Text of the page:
One-Third of China Plagued By Acid Rain

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One-third of China's vast landmass is suffering from acid rain caused by its rapid industrial growth, while local leaders are failing to enforce environmental standards for fear of hurting business, said officials quoted Sunday by state media.

China's factories spewed out 25.5 million tons of sulphur dioxide — the chemical that causes acid rain — last year, up 27 percent from 2000, said Sheng Huaren, deputy chairman of the Standing Committee of parliament.

Sheng released a report Saturday that found pollution from factories and power plants was rising by 9 percent a year — an embarrassment for a government that promised this year to clean up China's air. The report said sulphur dioxide emissions were double safe levels.

"Increased sulphur dioxide emissions meant that one-third of China's territory was affected by acid rain, posing a major threat to soil and food safety," Sheng said, according to the Xinhua News Agency and newspapers.

Environmental protection has become a prominent issue in China following a string of industrial accidents that poisoned major rivers, forcing several cities to shut down their water systems.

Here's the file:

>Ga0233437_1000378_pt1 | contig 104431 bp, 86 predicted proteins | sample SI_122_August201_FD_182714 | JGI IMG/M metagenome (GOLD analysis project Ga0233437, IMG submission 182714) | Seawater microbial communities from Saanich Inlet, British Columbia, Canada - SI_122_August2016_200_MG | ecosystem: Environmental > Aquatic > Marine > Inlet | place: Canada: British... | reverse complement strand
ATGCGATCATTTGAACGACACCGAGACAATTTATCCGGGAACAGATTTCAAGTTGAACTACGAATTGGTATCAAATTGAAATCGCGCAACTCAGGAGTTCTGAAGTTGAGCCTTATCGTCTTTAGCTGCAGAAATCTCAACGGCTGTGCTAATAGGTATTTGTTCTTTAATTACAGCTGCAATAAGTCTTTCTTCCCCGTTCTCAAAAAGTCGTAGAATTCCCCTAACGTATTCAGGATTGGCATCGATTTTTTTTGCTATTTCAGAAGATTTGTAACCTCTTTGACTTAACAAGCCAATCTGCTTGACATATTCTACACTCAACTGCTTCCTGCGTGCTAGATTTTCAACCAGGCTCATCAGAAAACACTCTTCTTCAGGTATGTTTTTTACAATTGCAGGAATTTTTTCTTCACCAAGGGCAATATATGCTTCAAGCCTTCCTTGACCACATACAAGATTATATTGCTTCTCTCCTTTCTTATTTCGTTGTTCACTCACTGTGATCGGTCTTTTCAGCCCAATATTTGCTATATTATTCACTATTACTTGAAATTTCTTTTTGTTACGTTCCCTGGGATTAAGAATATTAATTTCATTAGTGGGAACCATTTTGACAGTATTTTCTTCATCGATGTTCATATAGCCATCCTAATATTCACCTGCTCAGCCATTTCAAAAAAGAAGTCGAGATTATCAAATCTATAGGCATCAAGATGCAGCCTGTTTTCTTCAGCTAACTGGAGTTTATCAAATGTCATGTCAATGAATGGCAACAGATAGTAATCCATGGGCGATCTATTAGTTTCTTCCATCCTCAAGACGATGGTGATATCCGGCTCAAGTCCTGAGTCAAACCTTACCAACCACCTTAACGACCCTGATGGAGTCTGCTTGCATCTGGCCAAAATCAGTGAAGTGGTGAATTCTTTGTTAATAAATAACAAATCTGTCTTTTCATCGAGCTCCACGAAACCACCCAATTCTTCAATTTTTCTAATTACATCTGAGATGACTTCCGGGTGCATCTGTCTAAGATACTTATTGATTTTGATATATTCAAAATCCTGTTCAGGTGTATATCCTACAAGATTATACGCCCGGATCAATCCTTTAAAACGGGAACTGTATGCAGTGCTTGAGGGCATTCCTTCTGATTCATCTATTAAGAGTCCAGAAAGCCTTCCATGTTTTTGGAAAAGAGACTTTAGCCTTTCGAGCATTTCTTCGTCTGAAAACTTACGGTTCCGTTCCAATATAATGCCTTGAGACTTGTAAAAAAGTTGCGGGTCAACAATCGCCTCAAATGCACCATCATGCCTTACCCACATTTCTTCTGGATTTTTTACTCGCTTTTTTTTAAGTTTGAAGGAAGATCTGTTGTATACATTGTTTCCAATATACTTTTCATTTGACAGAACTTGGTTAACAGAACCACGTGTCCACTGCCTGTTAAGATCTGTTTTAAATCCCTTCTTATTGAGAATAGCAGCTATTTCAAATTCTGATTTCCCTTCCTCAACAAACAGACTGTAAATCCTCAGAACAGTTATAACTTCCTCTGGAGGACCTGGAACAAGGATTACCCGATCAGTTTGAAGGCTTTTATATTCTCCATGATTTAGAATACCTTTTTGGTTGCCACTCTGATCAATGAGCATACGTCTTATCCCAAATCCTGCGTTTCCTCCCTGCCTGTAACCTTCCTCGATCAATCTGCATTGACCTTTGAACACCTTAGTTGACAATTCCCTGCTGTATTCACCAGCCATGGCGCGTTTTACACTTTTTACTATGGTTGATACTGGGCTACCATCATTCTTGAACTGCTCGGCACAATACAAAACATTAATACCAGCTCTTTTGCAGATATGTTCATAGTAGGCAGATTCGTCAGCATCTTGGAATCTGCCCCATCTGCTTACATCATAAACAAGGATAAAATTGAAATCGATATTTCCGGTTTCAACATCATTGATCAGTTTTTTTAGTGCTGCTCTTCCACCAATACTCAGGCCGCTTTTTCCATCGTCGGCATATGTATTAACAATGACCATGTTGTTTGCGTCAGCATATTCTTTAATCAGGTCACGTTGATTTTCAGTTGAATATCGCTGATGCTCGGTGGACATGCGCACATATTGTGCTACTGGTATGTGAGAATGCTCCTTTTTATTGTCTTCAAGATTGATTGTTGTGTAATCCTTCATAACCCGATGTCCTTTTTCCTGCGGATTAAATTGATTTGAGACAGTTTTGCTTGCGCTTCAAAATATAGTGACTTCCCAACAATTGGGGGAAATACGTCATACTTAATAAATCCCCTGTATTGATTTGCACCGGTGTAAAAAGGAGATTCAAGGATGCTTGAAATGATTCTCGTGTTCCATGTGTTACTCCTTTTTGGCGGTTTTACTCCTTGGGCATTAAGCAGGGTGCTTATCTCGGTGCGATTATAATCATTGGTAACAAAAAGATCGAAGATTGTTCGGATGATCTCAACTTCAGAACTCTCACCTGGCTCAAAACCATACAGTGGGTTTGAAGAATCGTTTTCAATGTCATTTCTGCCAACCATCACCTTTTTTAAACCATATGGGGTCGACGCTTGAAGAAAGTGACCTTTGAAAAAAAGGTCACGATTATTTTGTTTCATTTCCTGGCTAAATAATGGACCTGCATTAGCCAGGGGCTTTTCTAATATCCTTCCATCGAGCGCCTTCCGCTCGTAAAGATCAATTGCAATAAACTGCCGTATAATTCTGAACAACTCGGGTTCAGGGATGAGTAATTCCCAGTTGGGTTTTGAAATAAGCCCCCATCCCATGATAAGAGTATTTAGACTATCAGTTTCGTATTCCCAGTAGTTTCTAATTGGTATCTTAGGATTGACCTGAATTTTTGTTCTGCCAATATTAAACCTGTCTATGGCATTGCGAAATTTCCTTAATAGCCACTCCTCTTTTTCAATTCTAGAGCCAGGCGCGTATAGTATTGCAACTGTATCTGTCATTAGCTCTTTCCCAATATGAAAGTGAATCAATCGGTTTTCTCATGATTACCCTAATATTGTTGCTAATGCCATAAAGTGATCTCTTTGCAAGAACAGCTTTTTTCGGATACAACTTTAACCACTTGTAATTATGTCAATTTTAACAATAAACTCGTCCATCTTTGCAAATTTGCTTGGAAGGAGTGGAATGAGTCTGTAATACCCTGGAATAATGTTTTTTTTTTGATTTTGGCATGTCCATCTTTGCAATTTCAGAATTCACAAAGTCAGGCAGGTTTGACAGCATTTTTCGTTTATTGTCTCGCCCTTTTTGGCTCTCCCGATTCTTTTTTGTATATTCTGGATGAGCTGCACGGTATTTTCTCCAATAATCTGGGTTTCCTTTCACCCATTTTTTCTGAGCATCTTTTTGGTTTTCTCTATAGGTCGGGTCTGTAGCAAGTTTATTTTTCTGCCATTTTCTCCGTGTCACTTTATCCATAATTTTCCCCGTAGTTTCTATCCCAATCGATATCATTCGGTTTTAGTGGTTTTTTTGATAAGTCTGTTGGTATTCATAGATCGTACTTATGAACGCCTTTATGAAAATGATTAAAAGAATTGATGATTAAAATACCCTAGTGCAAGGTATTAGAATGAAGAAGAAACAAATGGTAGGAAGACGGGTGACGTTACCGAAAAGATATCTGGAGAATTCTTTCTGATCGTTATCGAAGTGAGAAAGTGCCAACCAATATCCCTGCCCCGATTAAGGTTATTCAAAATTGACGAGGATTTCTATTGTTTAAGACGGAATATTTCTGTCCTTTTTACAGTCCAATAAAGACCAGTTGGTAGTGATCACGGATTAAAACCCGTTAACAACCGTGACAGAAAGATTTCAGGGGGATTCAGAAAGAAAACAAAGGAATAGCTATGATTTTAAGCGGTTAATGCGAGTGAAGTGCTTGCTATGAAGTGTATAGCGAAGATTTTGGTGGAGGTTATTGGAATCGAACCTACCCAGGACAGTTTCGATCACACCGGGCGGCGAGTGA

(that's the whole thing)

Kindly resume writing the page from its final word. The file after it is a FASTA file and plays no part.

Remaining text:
Chinese cities are among the world's smoggiest following two decades of breakneck economic growth. The government says all of China's major rivers are dangerously polluted. Millions of people lack access to clean drinking water.

On Sunday, local officials said a tanker carrying 25 tons of caustic soda had fallen Friday into the Xuefeng River in China's northwest, poisoning a drinking water source for 100,000 people.

One person was killed in the accident, Xinhua said. Officials said the water quality had returned to normal by Sunday after the government dumped 10 tons of hydrochloric acid into the water to neutralize the caustic soda, also known as sodium hydroxide.

Premier Wen Jiabao publicly criticized officials in April after the government revealed it failed to meet most of its targets over the past five years in environmental areas ranging from containing pollution to stopping the loss of farmland. Wen said officials would be held personally responsible for future environmental disasters.

The government pledged this year to cut air pollution emissions by 10 percent by 2010.

Beijing plans to spend $175 billion on environmental protection over the next five years, up 60 percent from the previous five years, according to Mao Rupai, chairman of the parliament's environmental committee.

Lawmakers are considering raising fines for environmental violators in order to encourage companies to spend more on clean technology, Mao said at a news conference on Saturday.

Mao complained that local officials fail to enforce standards for fear of hurting businesses. He said some areas comply with as few as 30 percent of environmental regulations.

"It is true that in some areas, local governments focus more on economic development than on the environment," he said. "In the future, officials will be judged not just by their economic growth but by environmental protection as well."